What is PCR?

Polymerase chain reaction (PCR) is a common laboratory technique used in research and clinical practices to amplify, or copy, small segments of genetic material. PCR is sometimes called “molecular photocopying,” and it is incredibly accurate and sensitive. Short sequences called primers are used to selectively amplify a specific DNA sequence. PCR was invented in the 1980s and is now used in a variety of ways, including DNA fingerprinting, diagnosing genetic disorders and detecting bacteria or viruses. Because molecular and genetic analyses require significant amounts of a DNA sample, it is nearly impossible for researchers to study isolated pieces of genetic material without PCR amplification.

How does COVID-19 PCR testing work?

COVID-19 testing uses a modified version of PCR called quantitative polymerase chain reaction (qPCR). This method adds fluorescent dyes to the PCR process to measure the amount of genetic material in a sample. In this instance, healthcare workers measure the amount of genetic material from SARS-CoV-2.


The testing process begins when samples are collected using a nasal swab, saliva tube or stool vial. The SARS-CoV-2 virus, which is the pathogen that causes COVID-19, uses RNA as its genetic material. First, the PCR is converted from single-stranded RNA to double-stranded DNA in a process called reverse transcription. The two DNA template strands are then separated.


Primers attach to the end of these strands. Primers are small pieces of DNA designed to only connect to a genetic sequence that is specific to the viral DNA, ensuring only viral DNA can be duplicated (right). After the primers attach, new complementary strands of DNA extend along the template strand. As this occurs, fluorescent dyes attach to the DNA, providing a marker of successful duplication. At the end of the process, two identical copies of viral DNA are created. The cycle is then repeated 20-30 times to create hundreds of DNA copies corresponding to the SARS-CoV-2 viral RNA.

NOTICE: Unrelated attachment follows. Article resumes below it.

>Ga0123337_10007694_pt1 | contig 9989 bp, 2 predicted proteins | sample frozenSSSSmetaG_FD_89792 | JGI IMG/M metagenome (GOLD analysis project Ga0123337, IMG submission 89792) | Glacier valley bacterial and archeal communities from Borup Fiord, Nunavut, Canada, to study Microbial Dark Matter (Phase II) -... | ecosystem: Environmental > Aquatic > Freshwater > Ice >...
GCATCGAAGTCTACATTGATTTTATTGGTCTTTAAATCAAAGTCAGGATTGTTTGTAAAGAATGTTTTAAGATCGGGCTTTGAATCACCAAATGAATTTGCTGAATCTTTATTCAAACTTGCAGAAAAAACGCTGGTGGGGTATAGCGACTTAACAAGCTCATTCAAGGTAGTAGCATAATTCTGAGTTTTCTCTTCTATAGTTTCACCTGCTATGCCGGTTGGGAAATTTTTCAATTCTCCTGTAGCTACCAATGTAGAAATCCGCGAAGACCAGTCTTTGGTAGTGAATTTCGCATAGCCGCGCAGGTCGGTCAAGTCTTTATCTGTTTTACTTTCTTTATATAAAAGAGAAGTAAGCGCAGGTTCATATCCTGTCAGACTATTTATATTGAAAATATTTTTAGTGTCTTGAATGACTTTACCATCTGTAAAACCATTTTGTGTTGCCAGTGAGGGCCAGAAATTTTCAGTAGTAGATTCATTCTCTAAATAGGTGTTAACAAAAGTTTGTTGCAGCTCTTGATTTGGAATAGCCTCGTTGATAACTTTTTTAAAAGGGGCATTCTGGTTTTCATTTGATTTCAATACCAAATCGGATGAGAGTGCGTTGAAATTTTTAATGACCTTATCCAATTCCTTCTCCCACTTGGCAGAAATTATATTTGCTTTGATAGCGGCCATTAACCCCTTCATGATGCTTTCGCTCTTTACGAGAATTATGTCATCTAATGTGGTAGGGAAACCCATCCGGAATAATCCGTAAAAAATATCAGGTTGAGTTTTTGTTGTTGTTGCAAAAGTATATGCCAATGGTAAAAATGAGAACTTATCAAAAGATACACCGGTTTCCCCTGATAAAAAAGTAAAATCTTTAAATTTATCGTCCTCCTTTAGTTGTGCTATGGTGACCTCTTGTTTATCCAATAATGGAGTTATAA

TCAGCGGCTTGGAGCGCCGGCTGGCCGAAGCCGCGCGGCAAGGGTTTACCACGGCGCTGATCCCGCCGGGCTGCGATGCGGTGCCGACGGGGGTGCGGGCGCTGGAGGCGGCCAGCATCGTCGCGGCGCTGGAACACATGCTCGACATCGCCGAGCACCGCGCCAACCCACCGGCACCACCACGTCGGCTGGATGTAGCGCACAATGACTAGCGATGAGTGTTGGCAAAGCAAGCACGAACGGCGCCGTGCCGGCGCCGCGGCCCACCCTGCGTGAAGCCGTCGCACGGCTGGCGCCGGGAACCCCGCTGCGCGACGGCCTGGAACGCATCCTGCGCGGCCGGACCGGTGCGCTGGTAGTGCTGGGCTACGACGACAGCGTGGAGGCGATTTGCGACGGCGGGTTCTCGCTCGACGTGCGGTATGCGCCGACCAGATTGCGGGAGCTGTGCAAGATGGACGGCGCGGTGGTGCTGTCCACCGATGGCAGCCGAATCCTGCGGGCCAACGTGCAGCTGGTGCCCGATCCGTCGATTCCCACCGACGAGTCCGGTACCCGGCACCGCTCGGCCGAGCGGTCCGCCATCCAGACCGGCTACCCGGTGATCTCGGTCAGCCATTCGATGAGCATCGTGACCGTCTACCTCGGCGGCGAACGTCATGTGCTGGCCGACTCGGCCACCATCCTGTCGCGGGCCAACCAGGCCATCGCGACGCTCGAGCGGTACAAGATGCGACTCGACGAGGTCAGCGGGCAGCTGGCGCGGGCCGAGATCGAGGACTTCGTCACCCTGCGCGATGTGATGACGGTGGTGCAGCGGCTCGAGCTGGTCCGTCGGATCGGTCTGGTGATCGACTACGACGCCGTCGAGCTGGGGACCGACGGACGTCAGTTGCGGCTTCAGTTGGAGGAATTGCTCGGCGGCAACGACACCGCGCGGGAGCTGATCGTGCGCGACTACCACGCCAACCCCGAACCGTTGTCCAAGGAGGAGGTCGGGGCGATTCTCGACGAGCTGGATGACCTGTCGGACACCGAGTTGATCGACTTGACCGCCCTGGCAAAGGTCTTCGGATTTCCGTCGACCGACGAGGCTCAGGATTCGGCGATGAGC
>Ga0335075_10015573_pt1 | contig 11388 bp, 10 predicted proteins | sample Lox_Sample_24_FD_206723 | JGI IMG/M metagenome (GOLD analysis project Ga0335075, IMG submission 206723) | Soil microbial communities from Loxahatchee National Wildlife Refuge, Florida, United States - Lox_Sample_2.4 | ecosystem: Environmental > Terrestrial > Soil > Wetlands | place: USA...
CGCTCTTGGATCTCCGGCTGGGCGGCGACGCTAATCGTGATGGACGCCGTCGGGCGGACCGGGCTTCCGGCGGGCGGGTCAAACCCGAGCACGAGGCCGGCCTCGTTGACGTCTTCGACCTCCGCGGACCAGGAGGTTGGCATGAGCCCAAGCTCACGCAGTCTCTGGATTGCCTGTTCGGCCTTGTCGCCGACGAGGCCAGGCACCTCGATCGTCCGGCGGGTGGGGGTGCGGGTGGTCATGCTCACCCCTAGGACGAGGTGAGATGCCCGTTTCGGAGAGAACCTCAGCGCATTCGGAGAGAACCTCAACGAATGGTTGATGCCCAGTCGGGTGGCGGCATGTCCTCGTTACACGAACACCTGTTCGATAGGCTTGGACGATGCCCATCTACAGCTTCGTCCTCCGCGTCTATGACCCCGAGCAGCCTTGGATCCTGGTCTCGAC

What do results mean for a COVID-19 PCR test?


A positive result happens when the SARS-CoV-2 primers match the DNA in the sample and the sequence is amplified, creating millions of copies. This means the sample is from an infected individual. The primers only amplify genetic material from the virus, so it is unlikely a sample will be positive if viral RNA is not present. If it does, it is called a false positive.

negative result happens when the SARS-CoV-2 primers do not match the genetic material in the sample and there is no amplification. This means the sample did not contain any virus.

false negative result happens when a person is infected, but there is not enough viral genetic material in the sample for the PCR test to detect it. This can happen early after a person is exposed. 


Antibody Testing

antibody covid PCR and Antibody TestsCOVID-19 antibody testing, also known as serology testing, is a blood test that’s done to find out if you’ve had a past infection with SARS-CoV-2, the virus that causes coronavirus disease 2019 (COVID-19). An antibody test can’t determine whether you’re currently infected with the COVID-19 virus.

Antibodies are proteins produced by your immune system in response to an infection. Your immune system — which involves a complex network of cells, organs and tissues — identifies foreign substances in your body and helps fight infections and diseases. After infection with the COVID-19 virus, it can take two to three weeks to develop enough antibodies to be detected in an antibody test, so it’s important that you’re not tested too soon.

Shopping cart
There are no products in the cart!
Continue shopping